The majority of the TV Party segment is based upon the principles of classic board games. Just as playing any videogame version of Monopoly isn’t half as much fun as playing with a physical set in the living room with the kids, the board games here are somehow soulless, and while they are certainly faster-paced than the played-out Mario Party series, all included are dull, over-long dice rolling games of chance, with the occasional minigame thrown in to the mix. They even sound dreary. “GamePad Island” doesn’t exactly fill you full of the childlike glee Nintendo are famous for.
Mixing things up a touch, The Balldozer attempts to turn a fairground coin pusher into a multiplayer outing, exchanging 2p coins for multi-coloured balls with strange, floaty physics. Ploughing your coppers into an arcade cabinet is one thing when you are in a seaside resort with the sting of vinegar on chips in your nostrils, but here the experience is just anodyne and basic. Similarly trite, Team Building is a bizarre mix of minigames and matching up numbered soccer players like forming a hand in poker.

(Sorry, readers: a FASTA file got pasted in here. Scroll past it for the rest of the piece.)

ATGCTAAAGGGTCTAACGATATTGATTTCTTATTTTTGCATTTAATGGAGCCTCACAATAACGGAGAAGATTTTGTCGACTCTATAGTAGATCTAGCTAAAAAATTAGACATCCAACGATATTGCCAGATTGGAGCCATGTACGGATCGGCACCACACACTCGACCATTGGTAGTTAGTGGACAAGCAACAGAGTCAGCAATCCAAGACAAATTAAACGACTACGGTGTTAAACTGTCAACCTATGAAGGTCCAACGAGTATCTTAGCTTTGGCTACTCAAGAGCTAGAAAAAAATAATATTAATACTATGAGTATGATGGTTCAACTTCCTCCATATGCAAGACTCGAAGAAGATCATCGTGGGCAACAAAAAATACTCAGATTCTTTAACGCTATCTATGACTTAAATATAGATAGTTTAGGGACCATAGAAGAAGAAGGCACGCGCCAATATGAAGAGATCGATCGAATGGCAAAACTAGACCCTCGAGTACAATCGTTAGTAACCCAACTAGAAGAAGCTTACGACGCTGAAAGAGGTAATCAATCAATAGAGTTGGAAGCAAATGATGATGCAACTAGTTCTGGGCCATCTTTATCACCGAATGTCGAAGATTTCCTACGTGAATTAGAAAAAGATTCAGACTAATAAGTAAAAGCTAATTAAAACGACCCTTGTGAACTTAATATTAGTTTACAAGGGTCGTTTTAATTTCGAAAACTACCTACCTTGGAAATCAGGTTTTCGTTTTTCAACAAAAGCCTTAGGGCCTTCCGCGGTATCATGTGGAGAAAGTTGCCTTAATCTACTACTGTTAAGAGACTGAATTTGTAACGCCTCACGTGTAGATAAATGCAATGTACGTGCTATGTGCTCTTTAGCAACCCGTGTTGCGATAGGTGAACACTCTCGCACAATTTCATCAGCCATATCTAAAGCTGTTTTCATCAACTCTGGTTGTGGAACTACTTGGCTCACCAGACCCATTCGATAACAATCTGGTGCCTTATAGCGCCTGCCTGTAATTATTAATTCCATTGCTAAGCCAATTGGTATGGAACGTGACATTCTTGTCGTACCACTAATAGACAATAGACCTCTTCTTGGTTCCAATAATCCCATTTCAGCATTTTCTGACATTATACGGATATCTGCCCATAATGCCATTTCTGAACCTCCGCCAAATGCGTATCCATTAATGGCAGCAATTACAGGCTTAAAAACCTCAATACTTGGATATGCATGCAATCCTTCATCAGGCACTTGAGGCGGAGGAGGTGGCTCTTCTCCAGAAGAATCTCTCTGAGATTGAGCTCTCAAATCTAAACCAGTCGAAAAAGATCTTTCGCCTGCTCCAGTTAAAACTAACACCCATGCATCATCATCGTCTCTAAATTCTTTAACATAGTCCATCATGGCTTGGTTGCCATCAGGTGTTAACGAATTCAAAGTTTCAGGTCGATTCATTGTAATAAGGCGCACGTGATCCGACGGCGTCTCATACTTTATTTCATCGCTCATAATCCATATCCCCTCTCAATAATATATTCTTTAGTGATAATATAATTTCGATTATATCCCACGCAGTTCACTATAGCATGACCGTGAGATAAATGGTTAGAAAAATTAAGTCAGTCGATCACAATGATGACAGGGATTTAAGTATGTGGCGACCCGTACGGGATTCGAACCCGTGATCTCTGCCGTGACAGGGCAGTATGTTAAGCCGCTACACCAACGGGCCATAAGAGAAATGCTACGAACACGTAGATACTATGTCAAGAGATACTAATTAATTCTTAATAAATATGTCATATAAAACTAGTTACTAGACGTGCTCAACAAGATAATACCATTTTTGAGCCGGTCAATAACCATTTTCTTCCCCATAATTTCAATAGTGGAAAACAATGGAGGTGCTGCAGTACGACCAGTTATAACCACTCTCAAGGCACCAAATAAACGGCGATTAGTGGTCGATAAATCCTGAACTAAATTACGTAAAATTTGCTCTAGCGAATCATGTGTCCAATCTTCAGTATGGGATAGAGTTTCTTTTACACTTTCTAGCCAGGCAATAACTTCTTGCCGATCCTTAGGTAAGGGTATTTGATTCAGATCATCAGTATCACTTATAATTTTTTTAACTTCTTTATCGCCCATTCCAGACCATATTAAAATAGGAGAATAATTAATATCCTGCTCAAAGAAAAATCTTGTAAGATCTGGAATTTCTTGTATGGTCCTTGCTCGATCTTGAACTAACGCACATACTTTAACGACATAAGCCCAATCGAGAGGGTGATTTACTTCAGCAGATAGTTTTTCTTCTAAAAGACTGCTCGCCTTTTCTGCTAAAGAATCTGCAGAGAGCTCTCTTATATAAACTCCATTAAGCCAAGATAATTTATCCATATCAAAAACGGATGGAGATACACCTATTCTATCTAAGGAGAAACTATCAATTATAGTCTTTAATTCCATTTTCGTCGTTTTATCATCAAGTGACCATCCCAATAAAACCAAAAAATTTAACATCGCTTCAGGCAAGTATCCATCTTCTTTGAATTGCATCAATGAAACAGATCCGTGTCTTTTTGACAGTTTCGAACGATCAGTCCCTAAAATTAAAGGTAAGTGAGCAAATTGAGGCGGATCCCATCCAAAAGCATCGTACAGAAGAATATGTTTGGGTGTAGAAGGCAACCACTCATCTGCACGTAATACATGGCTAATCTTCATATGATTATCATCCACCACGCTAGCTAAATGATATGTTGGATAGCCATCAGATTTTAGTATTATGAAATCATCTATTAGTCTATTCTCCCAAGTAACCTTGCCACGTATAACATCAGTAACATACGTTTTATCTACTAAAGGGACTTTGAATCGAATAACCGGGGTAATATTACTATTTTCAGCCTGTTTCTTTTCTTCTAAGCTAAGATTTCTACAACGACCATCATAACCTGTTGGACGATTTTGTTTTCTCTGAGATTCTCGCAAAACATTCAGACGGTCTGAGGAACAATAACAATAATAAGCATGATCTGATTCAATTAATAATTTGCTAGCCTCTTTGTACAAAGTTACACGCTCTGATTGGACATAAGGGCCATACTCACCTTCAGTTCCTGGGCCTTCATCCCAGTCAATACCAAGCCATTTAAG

If the TV Party is a bit of a disappointment, the handheld GamePad shenanigans are generally quite good fun. A simplified version of baseball, which can be played in single player or with a partner clutching the other end of the tablet, is great fun. There is a competent version of table football, and the retro Gauntlet game which will remind those of a certain age of stuff like Mousetrap and other Xmas faves you enjoyed as a kid. The sad reality is that there is probably nothing here that you couldn’t find a cheaper version of on an Android or iOS device.